For more than four decades I have been lucky to be on the front lines of so many struggles for human rights.
I am retiring as the longest-serving state director for the American Civil Liberties Union — 21 years in Florida and 23 years in Michigan.
It has been a wonderful, rewarding career.
Sometimes we overlook that battles about legal principles are really about people's lives. As I traveled around Florida, I met families we helped create by our work that ended the discriminatory ban on adoptions by gay men and lesbians, and I met same-sex couples whose marriages Florida officials refused to recognize — until ordered to do so by the federal judge in our case.
I recall the teenager who wanted to play basketball after school at the local Boys Club but was barred because she was a girl. Her case led the Boys Clubs to become the Boys and Girls Clubs — nationwide.
I recall the female university professor who received smaller monthly pension payments than male retirees. Her case led to the end of pension discrimination — nationwide.
I recall uncovering evidence of collusion between J. Edgar Hoover's FBI and the KKK, which resulted in a federal judge holding the FBI (through its paid informants) responsible for the brutal attack on the Freedom Riders. A companion lawsuit seeking to hold the FBI responsible for the murder of Viola Liuzzo following the Selma voting rights march had a disappointing outcome.
We defended the rights of the people of Florida from assaults by their own Legislature and governors — protecting women's access to abortion, resisting Gov. Jeb Bush's disgraceful use of government power to prevent Terri Schiavo from being allowed to die, and helping prevent Bush and the Legislature from "improving" public schools by diverting tax dollars to church-run schools.
Gov. Rick Scott's attempt to impose drug testing on state employees and applicants for temporary public assistance didn't survive our legal challenges, and we helped strike down the dangerous gag order to prevent doctors from talking to their patients about the safe storage of guns in the home.
This year's Constitution Revision Commission was primed to assault privacy rights and the very essence of separation of church and state, the ban on government funding of religion. I retire feeling proud for playing a part in preventing the commission from approving proposals to shrink the right to privacy and, thereby, protect women's right to an abortion (by just one vote!) and repealing state constitutional separation of church and state. Neither appeared on the ballot.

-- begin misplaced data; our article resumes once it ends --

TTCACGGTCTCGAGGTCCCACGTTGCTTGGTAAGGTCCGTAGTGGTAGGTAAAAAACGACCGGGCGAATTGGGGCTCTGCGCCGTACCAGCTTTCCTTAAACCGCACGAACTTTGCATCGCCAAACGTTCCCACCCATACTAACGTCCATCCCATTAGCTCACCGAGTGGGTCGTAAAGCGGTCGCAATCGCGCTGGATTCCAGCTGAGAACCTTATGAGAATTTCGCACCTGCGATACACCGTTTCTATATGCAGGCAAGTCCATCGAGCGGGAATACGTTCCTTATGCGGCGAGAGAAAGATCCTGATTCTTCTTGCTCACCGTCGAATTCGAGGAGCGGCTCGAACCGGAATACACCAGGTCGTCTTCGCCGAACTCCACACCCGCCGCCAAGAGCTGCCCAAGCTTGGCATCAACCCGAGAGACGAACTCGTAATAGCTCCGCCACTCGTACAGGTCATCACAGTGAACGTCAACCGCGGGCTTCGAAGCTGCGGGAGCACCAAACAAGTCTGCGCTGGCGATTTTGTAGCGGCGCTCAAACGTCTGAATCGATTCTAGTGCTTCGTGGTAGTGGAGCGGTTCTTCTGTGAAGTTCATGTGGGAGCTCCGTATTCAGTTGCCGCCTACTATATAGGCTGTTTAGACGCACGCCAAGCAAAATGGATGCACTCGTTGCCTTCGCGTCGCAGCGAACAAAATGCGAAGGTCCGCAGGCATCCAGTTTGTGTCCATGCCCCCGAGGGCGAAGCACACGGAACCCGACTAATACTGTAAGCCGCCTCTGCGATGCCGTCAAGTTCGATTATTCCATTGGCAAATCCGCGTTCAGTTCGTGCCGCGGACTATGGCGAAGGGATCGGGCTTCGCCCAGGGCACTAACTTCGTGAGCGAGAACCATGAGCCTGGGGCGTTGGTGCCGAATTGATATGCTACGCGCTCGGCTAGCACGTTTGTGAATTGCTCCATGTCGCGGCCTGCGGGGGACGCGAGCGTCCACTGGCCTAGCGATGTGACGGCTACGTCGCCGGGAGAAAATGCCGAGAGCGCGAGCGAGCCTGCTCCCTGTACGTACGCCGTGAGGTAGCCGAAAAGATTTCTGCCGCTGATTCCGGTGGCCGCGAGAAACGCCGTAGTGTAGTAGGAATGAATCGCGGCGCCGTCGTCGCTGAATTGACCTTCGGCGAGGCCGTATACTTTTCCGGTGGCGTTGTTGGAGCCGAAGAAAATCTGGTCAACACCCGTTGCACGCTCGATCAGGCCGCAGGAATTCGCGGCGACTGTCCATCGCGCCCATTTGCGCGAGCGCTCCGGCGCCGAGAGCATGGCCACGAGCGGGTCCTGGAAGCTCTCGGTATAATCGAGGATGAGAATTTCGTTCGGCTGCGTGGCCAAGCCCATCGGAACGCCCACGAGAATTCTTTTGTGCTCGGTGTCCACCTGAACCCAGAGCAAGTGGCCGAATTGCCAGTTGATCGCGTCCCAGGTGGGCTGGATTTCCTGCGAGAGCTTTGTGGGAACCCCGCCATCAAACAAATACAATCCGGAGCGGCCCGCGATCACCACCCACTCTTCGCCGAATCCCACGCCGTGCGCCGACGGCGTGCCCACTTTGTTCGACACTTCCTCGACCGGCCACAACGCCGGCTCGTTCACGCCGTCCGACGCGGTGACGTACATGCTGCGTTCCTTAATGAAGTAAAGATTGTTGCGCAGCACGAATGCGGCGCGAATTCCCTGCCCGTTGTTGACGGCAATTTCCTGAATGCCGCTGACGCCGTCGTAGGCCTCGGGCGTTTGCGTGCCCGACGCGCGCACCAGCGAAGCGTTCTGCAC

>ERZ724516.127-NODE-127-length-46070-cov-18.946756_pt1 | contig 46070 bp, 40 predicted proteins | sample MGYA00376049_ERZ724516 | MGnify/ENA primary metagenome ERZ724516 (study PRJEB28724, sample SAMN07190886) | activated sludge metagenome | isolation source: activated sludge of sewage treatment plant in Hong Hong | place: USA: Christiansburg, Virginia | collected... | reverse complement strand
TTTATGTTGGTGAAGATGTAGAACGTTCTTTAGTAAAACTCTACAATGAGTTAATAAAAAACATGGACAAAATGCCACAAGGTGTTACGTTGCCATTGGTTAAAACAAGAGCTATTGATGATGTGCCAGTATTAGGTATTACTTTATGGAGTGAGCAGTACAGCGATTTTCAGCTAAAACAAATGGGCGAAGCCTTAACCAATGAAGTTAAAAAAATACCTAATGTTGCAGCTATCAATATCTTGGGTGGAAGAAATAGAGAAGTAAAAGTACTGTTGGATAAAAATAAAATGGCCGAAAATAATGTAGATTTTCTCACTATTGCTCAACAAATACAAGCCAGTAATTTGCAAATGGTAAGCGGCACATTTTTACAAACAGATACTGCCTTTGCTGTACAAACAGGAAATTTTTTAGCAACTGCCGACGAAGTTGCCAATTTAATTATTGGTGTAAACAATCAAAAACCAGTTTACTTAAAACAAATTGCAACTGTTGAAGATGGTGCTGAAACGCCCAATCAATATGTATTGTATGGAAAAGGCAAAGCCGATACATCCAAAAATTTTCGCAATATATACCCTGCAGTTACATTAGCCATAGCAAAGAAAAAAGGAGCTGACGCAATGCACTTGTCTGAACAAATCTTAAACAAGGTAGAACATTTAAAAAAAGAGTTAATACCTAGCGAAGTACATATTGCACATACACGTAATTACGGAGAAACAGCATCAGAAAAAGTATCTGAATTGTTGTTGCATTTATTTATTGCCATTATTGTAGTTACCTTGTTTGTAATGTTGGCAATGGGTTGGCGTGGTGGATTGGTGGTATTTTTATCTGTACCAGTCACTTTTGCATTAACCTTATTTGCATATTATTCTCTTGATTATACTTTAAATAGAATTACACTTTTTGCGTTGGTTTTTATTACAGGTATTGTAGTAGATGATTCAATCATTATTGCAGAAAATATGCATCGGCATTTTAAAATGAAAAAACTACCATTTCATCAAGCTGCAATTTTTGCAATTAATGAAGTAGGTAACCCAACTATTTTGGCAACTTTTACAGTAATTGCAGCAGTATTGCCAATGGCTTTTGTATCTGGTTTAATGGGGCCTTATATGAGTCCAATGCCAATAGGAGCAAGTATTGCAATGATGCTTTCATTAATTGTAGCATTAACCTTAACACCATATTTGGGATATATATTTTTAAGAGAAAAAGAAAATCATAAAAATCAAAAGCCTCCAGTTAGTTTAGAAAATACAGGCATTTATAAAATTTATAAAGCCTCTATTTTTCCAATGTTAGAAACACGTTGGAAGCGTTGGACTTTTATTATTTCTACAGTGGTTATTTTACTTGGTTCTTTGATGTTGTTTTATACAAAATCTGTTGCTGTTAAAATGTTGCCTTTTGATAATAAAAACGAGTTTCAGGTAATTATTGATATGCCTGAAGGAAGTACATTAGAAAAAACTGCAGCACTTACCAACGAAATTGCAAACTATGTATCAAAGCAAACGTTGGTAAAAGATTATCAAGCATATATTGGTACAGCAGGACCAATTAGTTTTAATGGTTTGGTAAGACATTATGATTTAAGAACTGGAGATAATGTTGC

I have been involved in voting issues for more than 50 years, first working for the Voting Rights Act in Selma as a college student. We had lawsuits challenging legislative schemes to make voting more difficult for disfavored groups. But we also worked with former Gov. Charlie Crist to expand voting rights by reforming the clemency rules, and we helped usher in changes in voting systems from ATM-style paperless voting to more reliable optical-scan and paper ballot back-up, so everyone would have their vote accurately recorded.
But it is especially gratifying to retire having played a role in helping to craft and win passage of the constitutional amendment finally ending the injustice of Florida's 150-year-old lifetime felon disfranchisement system. This is a profound statement for democratic values at a time when constitutional democracies around the world are being replaced by authoritarian regimes.
Those who worked for Amendment 4 have enshrined in our state's Constitution the moral principle that people who complete the terms of their sentence earn readmission to the community — with all rights and responsibilities of citizenship, especially the right to vote.
When the amendment takes effect on Jan. 8, Floridians with a felony conviction (except for murder or a sex offense) who have completed all the terms of their sentence can walk into their county supervisor of elections office and register to vote.
I am heartened by the fact that America is freer and more equal in 2018 than when I joined the ACLU in the 1960s, when America was characterized by legally enforced racial segregation, legally-permissible gender discrimination and the absence of legal rights for LGBTQ friends and family.
But democracy is far more fragile than many people recognize, and the short-term prognosis for human rights is not good. The pillars of constitutional democracy — especially a free press and the independence of the courts — are under assault every day. The ACLU will remain in the forefront of these battles. Democracy and the health of human rights depend on it.
Howard Simon retired on Friday as executive director of the American Civil Liberties Union of Florida.